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Not only did I get to attend, I was asked to be a Camp Counselor and have my own cabin of campers. Each camper was assigned a cabin (table) and a seat, which was designed to get people out of their comfort zones and to network with others. Our table was split into two cabins – 12A and 12B – and each cabin had a counselor. Most counselors at each table were instructional technology specialists or building leaders. We acted as the moderator to help break the ice with our campers, facilitated some lunchtime discussions around our practice, and helped to manage the GooseChase scavenger hunt.

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And we got some sweet swag! There’s a fanny pack hiding in that coffee mug!

The Keynote speaker for the event was the incredibly inspiring Pernille Ripp. She’s a middle school teacher in Wisconsin who has a really interesting story about how she became a teacher and landed in her school. Aside from the hard work she engages in as a teacher, Pernille also is the founder of the Global Read Aloud, which several teachers in our district have participated in.

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We hear a lot in education about doing what’s best for kids, but we don’t often actually ask kids what it is they want we teachers to do. Pernille does this – and then she makes changes to her instruction and how to interacts with students. Not only does this create an environment where students feel comfortable to contribute to their learning, it also demonstrates to students that their voices are valued and matter. When we think about how we want to teach our students to engage in the world, what better way to model that for our students than to ask them to use their voices and have conversations about those wants.

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I could go on and on about how much what Pernille said resonated with me, but something she has been promoting for a few years is around behavior charts. I couldn’t agree more with her. Whether or not I’m having a bad day should not be public knowledge. Continually publicizing students’ behavior issues really doesn’t seem to make a difference in student behavior. I have seen behavior charts used in classrooms. The well-behaved students continue to behave well. The students who are on “yellow” or lose points become disgruntled or upset and continue to act out, until they go to “red” or lose more points. Of course eventually, those students on “red” lose other privileges. I think about how I would feel if I went to a conference session or a work meeting and was called out for talking or being off task. I certainly wouldn’t engage in the rest of the training with an open mind, and the next time I had to work with that presenter or leader, I’d have an attitude and would have my guard up.  Why would we expect any different from our students?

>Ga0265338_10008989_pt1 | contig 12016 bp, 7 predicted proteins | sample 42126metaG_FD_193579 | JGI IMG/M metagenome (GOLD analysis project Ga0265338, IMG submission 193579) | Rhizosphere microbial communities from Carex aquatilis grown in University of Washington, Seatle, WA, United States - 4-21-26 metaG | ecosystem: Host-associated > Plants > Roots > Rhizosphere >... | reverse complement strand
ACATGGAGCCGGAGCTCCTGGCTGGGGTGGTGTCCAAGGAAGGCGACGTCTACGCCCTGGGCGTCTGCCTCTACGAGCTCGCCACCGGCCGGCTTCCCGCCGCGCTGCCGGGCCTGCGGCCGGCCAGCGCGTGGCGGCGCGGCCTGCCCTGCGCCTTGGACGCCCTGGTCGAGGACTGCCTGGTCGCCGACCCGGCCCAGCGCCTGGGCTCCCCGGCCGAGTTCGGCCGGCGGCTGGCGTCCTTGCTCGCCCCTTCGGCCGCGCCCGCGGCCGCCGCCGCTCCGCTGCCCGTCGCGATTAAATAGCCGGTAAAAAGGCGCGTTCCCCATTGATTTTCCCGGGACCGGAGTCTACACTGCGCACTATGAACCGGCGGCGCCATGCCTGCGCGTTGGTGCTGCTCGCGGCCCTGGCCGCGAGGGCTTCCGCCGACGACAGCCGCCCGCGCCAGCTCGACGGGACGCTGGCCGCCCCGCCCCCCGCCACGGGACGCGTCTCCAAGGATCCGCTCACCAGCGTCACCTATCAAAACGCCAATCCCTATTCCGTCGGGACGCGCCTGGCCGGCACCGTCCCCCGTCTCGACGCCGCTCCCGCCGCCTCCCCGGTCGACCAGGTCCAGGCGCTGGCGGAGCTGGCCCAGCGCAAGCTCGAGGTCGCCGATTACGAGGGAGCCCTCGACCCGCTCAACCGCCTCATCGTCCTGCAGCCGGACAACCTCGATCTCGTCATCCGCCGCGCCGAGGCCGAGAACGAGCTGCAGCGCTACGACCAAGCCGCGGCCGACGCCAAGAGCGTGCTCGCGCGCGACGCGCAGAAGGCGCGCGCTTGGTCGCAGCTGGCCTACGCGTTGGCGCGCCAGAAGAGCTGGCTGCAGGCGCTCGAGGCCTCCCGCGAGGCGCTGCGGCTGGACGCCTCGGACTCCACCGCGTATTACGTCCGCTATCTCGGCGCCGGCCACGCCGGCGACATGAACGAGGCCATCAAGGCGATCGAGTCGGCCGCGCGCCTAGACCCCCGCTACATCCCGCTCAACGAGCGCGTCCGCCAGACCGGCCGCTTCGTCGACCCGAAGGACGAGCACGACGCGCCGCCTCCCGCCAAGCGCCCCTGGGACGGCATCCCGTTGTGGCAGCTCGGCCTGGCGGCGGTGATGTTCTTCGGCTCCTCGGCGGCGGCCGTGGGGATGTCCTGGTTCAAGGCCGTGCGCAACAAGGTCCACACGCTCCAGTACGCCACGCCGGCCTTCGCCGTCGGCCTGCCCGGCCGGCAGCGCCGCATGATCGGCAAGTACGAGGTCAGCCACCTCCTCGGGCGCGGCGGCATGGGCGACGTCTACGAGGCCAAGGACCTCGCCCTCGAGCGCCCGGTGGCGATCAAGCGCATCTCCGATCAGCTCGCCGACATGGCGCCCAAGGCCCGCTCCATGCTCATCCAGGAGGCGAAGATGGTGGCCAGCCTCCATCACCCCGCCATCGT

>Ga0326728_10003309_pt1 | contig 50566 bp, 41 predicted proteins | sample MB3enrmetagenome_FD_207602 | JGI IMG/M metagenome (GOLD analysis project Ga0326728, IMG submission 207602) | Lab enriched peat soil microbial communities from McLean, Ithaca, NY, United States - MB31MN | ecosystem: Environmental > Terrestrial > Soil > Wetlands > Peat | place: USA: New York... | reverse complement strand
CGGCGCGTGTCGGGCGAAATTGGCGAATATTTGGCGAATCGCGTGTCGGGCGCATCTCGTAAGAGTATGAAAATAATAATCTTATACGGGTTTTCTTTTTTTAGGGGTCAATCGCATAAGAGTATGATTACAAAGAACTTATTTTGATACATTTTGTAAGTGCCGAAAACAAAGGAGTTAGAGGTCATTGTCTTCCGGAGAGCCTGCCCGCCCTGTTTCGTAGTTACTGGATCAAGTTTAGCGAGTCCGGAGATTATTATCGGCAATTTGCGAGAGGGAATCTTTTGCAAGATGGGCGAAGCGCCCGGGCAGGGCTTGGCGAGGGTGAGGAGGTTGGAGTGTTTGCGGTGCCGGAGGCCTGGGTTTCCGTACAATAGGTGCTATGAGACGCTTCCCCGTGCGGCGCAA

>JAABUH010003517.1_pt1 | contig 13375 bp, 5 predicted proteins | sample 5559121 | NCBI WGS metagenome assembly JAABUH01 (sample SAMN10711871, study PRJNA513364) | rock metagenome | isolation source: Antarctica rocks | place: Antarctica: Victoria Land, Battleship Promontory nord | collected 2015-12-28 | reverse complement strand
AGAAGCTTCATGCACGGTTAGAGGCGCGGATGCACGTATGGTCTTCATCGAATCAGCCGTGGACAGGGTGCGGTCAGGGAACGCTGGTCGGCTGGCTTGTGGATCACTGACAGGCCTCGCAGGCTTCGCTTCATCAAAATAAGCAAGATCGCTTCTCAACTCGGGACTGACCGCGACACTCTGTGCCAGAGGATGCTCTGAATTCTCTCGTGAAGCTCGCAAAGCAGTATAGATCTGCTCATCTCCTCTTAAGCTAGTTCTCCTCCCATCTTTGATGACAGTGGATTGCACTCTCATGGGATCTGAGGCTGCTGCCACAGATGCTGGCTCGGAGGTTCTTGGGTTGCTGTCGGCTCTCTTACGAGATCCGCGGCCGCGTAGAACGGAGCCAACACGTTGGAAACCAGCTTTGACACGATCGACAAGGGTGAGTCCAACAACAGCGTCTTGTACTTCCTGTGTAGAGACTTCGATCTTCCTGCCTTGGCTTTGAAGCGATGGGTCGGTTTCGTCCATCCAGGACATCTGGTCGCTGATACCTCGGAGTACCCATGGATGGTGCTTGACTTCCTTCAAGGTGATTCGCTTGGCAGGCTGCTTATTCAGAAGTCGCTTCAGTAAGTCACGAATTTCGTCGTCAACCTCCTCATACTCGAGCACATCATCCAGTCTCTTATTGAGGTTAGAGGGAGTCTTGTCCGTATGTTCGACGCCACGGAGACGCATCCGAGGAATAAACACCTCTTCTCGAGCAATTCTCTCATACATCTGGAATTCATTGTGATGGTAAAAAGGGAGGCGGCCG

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There were a few big takeaways from the Blended Learning Day Camp for me. First, I loved the scavenger hunt component using the GooseChase app. GooseChase makes the work of a scavenger hunt super easy. You create a game, others join your game (you can password protect them), and then they complete the various challenges within the game. You can have participants take photo evidence, use GPS location, take a video, or write a text response. I love the multiple modalities incorporated into the app, and it’s so easy to create a game or participate in one. I’m definitely going to incorporate this into some of my day-long trainings this summer.

Another takeaway was the opportunity to get up, network, and play with a small group of teachers. Throughout the day there were multiple times when we were able to stand up, solve a problem, make something, or explore. We had a playground/Makerspace with a variety of “toys” – Spheros, MakeyMakey, Little Bits, BryteBites, etc. There was also a BreakoutEDU game. If you haven’t done one yet, I’d highly encourage you to give it a try. You can order a kit online, or you can make your own. It is a WONDERFUL community-building activity, first week of school, “brain break” activity. It requires students to work together to solve a common problem – with some tension added in as they are fighting against a clock and other teams. The GooseChase game also asked participants to find areas outside of the conference space, so it was fun to get outside and walk around.

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Lastly, I’m excited to participate in a book study with author Liz Kolb, who just published a new book called Learning First, Technology Second. We got to hear about the impetus behind her book and some of the highlights of her research findings. I’m not-so-patiently waiting for my book to arrive from ISTE so I can dive in and really participate in the online book study.

Your Turn: What were some of your favorite summer learning/professional development experiences? What made them so awesome?